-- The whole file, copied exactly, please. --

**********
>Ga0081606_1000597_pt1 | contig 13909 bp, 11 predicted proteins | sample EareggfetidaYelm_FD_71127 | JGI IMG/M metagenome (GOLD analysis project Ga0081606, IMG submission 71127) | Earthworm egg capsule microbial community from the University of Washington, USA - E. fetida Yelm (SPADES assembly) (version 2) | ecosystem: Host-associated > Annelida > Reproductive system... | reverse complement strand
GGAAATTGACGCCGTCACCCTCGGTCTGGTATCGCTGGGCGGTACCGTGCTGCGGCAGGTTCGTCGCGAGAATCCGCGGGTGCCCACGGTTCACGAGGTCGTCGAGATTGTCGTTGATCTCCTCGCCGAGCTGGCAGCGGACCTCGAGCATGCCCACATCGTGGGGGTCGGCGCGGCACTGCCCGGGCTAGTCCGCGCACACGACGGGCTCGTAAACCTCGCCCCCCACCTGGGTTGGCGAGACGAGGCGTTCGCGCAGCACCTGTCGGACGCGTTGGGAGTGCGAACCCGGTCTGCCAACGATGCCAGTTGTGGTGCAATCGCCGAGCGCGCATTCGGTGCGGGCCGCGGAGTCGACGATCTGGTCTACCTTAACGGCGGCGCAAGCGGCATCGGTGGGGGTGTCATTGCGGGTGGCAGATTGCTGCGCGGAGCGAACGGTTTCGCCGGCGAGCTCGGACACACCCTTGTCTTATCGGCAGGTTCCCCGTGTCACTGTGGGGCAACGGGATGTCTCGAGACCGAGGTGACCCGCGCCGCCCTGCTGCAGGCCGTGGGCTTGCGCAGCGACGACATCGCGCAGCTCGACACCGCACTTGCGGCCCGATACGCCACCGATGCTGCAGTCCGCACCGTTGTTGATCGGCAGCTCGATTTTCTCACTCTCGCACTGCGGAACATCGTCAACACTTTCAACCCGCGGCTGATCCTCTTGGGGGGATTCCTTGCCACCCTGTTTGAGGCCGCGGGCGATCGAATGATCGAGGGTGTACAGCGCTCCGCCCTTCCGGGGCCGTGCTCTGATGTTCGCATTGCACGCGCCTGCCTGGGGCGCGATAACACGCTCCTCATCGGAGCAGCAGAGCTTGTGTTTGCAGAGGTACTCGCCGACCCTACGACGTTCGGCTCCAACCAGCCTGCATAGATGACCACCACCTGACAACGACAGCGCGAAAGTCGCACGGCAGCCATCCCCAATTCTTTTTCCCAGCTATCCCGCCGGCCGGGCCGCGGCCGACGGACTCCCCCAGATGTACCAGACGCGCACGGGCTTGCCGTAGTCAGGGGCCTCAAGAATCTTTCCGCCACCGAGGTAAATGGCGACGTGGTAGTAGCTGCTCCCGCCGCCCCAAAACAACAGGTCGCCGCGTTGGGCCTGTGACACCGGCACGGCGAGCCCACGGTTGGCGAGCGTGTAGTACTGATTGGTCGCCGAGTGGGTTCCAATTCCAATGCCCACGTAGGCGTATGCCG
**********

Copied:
>Ga0081606_1000597_pt1 | contig 13909 bp, 11 predicted proteins | sample EareggfetidaYelm_FD_71127 | JGI IMG/M metagenome (GOLD analysis project Ga0081606, IMG submission 71127) | Earthworm egg capsule microbial community from the University of Washington, USA - E. fetida Yelm (SPADES assembly) (version 2) | ecosystem: Host-associated > Annelida > Reproductive system... | reverse complement strand
GGAAATTGACGCCGTCACCCTCGGTCTGGTATCGCTGGGCGGTACCGTGCTGCGGCAGGTTCGTCGCGAGAATCCGCGGGTGCCCACGGTTCACGAGGTCGTCGAGATTGTCGTTGATCTCCTCGCCGAGCTGGCAGCGGACCTCGAGCATGCCCACATCGTGGGGGTCGGCGCGGCACTGCCCGGGCTAGTCCGCGCACACGACGGGCTCGTAAACCTCGCCCCCCACCTGGGTTGGCGAGACGAGGCGTTCGCGCAGCACCTGTCGGACGCGTTGGGAGTGCGAACCCGGTCTGCCAACGATGCCAGTTGTGGTGCAATCGCCGAGCGCGCATTCGGTGCGGGCCGCGGAGTCGACGATCTGGTCTACCTTAACGGCGGCGCAAGCGGCATCGGTGGGGGTGTCATTGCGGGTGGCAGATTGCTGCGCGGAGCGAACGGTTTCGCCGGCGAGCTCGGACACACCCTTGTCTTATCGGCAGGTTCCCCGTGTCACTGTGGGGCAACGGGATGTCTCGAGACCGAGGTGACCCGCGCCGCCCTGCTGCAGGCCGTGGGCTTGCGCAGCGACGACATCGCGCAGCTCGACACCGCACTTGCGGCCCGATACGCCACCGATGCTGCAGTCCGCACCGTTGTTGATCGGCAGCTCGATTTTCTCACTCTCGCACTGCGGAACATCGTCAACACTTTCAACCCGCGGCTGATCCTCTTGGGGGGATTCCTTGCCACCCTGTTTGAGGCCGCGGGCGATCGAATGATCGAGGGTGTACAGCGCTCCGCCCTTCCGGGGCCGTGCTCTGATGTTCGCATTGCACGCGCCTGCCTGGGGCGCGATAACACGCTCCTCATCGGAGCAGCAGAGCTTGTGTTTGCAGAGGTACTCGCCGACCCTACGACGTTCGGCTCCAACCAGCCTGCATAGATGACCACCACCTGACAACGACAGCGCGAAAGTCGCACGGCAGCCATCCCCAATTCTTTTTCCCAGCTATCCCGCCGGCCGGGCCGCGGCCGACGGACTCCCCCAGATGTACCAGACGCGCACGGGCTTGCCGTAGTCAGGGGCCTCAAGAATCTTTCCGCCACCGAGGTAAATGGCGACGTGGTAGTAGCTGCTCCCGCCGCCCCAAAACAACAGGTCGCCGCGTTGGGCCTGTGACACCGGCACGGCGAGCCCACGGTTGGCGAGCGTGTAGTACTGATTGGTCGCCGAGTGGGTTCCAATTCCAATGCCCACGTAGGCGTATGCCG